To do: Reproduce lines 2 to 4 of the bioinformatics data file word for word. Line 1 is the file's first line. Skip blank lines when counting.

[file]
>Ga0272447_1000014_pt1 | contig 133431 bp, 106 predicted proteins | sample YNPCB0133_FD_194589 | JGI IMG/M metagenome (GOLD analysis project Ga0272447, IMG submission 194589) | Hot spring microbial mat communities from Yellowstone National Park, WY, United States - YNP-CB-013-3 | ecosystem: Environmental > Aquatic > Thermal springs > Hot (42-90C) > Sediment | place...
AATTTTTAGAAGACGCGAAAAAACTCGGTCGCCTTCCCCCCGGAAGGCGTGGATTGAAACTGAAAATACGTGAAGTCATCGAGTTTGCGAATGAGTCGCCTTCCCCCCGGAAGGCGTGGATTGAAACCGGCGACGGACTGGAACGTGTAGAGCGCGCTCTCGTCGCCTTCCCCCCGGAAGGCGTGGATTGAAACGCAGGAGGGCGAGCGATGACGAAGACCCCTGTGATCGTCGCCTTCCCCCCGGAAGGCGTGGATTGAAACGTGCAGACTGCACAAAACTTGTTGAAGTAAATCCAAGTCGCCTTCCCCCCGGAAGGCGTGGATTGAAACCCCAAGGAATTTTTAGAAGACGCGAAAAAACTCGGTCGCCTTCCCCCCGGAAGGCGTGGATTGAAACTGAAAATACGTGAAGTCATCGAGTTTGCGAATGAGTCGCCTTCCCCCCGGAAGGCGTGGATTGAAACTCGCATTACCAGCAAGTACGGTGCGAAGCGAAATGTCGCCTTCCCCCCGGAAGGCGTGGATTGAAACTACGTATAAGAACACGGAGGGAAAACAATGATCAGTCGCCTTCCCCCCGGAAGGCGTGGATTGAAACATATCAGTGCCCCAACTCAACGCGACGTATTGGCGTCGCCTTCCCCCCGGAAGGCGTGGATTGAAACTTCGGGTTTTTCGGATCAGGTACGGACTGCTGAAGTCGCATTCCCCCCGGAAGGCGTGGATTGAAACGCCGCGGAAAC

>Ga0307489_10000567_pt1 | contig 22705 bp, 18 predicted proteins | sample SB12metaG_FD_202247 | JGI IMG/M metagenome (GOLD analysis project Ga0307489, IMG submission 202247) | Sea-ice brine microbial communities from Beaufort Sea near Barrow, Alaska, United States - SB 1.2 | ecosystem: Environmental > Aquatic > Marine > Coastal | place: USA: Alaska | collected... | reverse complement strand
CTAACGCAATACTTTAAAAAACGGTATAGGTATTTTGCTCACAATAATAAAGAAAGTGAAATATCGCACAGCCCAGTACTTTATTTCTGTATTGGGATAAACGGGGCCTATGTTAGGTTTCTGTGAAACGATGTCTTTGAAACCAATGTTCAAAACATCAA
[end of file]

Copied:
AATTTTTAGAAGACGCGAAAAAACTCGGTCGCCTTCCCCCCGGAAGGCGTGGATTGAAACTGAAAATACGTGAAGTCATCGAGTTTGCGAATGAGTCGCCTTCCCCCCGGAAGGCGTGGATTGAAACCGGCGACGGACTGGAACGTGTAGAGCGCGCTCTCGTCGCCTTCCCCCCGGAAGGCGTGGATTGAAACGCAGGAGGGCGAGCGATGACGAAGACCCCTGTGATCGTCGCCTTCCCCCCGGAAGGCGTGGATTGAAACGTGCAGACTGCACAAAACTTGTTGAAGTAAATCCAAGTCGCCTTCCCCCCGGAAGGCGTGGATTGAAACCCCAAGGAATTTTTAGAAGACGCGAAAAAACTCGGTCGCCTTCCCCCCGGAAGGCGTGGATTGAAACTGAAAATACGTGAAGTCATCGAGTTTGCGAATGAGTCGCCTTCCCCCCGGAAGGCGTGGATTGAAACTCGCATTACCAGCAAGTACGGTGCGAAGCGAAATGTCGCCTTCCCCCCGGAAGGCGTGGATTGAAACTACGTATAAGAACACGGAGGGAAAACAATGATCAGTCGCCTTCCCCCCGGAAGGCGTGGATTGAAACATATCAGTGCCCCAACTCAACGCGACGTATTGGCGTCGCCTTCCCCCCGGAAGGCGTGGATTGAAACTTCGGGTTTTTCGGATCAGGTACGGACTGCTGAAGTCGCATTCCCCCCGGAAGGCGTGGATTGAAACGCCGCGGAAAC

>Ga0307489_10000567_pt1 | contig 22705 bp, 18 predicted proteins | sample SB12metaG_FD_202247 | JGI IMG/M metagenome (GOLD analysis project Ga0307489, IMG submission 202247) | Sea-ice brine microbial communities from Beaufort Sea near Barrow, Alaska, United States - SB 1.2 | ecosystem: Environmental > Aquatic > Marine > Coastal | place: USA: Alaska | collected... | reverse complement strand
CTAACGCAATACTTTAAAAAACGGTATAGGTATTTTGCTCACAATAATAAAGAAAGTGAAATATCGCACAGCCCAGTACTTTATTTCTGTATTGGGATAAACGGGGCCTATGTTAGGTTTCTGTGAAACGATGTCTTTGAAACCAATGTTCAAAACATCAA